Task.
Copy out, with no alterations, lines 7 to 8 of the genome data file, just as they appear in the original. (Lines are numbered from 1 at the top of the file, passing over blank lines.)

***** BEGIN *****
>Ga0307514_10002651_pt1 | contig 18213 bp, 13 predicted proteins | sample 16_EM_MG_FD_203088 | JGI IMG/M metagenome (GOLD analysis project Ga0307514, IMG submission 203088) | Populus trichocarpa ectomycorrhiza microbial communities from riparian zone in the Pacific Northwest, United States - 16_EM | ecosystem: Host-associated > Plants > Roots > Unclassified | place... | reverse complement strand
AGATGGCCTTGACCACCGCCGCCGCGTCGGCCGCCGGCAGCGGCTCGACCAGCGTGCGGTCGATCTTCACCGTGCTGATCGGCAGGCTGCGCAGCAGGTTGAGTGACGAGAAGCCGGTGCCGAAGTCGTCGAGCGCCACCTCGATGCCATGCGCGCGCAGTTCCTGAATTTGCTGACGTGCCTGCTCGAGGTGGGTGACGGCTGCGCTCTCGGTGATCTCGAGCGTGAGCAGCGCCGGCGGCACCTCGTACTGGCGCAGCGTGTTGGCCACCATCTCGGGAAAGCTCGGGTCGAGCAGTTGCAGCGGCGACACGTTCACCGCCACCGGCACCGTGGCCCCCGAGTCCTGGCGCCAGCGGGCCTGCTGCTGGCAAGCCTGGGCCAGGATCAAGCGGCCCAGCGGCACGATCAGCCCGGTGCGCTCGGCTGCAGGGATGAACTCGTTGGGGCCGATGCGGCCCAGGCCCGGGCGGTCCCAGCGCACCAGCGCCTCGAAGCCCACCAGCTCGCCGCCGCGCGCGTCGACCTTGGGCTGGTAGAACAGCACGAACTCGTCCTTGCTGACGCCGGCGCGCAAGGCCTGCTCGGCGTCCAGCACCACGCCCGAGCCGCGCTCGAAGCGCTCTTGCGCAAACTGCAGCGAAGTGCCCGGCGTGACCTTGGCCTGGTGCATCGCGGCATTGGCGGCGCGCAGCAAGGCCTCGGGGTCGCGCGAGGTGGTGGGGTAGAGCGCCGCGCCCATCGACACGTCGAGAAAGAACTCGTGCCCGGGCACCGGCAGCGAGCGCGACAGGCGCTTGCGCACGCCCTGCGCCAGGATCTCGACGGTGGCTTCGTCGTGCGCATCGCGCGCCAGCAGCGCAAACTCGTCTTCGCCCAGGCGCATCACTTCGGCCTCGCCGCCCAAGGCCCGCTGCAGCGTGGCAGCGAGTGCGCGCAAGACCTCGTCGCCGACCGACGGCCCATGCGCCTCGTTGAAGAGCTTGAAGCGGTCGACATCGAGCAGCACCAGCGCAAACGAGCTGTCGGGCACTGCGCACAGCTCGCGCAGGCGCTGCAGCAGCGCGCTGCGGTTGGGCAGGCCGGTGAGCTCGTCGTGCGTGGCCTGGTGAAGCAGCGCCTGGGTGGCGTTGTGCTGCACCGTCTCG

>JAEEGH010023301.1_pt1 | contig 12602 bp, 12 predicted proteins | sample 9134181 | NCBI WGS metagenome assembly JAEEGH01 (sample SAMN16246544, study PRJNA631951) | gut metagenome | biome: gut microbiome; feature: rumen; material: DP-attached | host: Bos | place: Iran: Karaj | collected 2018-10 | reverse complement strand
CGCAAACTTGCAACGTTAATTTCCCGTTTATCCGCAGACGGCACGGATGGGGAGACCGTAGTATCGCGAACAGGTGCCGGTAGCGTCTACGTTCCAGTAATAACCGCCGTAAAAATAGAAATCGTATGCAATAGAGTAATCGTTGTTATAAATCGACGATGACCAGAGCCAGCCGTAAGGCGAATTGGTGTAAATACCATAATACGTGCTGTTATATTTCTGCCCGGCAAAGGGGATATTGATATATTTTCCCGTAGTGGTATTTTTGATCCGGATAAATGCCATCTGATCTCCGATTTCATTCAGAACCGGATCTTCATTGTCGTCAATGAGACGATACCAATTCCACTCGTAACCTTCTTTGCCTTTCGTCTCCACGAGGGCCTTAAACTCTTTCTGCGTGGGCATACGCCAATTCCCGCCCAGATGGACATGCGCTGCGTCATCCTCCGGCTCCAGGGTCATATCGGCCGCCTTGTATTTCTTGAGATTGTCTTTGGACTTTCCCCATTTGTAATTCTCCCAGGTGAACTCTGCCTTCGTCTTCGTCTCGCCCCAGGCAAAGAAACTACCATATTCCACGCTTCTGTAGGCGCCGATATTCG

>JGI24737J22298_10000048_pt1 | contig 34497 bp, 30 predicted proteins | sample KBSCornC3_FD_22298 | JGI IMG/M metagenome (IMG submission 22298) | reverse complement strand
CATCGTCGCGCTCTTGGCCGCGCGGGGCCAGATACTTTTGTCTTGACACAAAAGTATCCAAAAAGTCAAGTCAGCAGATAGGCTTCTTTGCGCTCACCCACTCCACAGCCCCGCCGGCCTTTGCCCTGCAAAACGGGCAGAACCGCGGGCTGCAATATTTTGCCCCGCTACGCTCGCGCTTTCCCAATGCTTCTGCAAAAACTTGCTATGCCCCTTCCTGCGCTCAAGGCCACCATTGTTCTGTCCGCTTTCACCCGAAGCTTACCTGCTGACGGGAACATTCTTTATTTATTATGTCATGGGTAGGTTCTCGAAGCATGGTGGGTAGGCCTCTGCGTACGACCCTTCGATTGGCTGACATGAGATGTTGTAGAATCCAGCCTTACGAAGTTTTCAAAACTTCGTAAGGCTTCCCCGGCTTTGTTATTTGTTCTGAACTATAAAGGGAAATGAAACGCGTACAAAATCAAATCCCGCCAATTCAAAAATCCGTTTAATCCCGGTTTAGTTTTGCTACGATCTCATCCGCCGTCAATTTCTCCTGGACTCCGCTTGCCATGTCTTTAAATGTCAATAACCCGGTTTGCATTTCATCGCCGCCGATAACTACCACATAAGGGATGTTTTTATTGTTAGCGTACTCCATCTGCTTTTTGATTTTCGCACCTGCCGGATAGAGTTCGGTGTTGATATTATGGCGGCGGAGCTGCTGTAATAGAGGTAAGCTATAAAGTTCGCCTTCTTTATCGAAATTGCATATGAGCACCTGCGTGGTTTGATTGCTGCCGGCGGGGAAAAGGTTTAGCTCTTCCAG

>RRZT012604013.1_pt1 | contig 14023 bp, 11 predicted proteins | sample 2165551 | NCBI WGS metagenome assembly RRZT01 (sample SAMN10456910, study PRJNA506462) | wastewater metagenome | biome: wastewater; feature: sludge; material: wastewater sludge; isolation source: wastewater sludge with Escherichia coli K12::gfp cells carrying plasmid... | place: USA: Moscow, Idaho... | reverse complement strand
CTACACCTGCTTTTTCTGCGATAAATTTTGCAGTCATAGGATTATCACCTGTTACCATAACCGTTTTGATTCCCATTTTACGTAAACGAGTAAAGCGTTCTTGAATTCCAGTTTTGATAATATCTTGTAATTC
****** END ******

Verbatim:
>RRZT012604013.1_pt1 | contig 14023 bp, 11 predicted proteins | sample 2165551 | NCBI WGS metagenome assembly RRZT01 (sample SAMN10456910, study PRJNA506462) | wastewater metagenome | biome: wastewater; feature: sludge; material: wastewater sludge; isolation source: wastewater sludge with Escherichia coli K12::gfp cells carrying plasmid... | place: USA: Moscow, Idaho... | reverse complement strand
CTACACCTGCTTTTTCTGCGATAAATTTTGCAGTCATAGGATTATCACCTGTTACCATAACCGTTTTGATTCCCATTTTACGTAAACGAGTAAAGCGTTCTTGAATTCCAGTTTTGATAATATCTTGTAATTC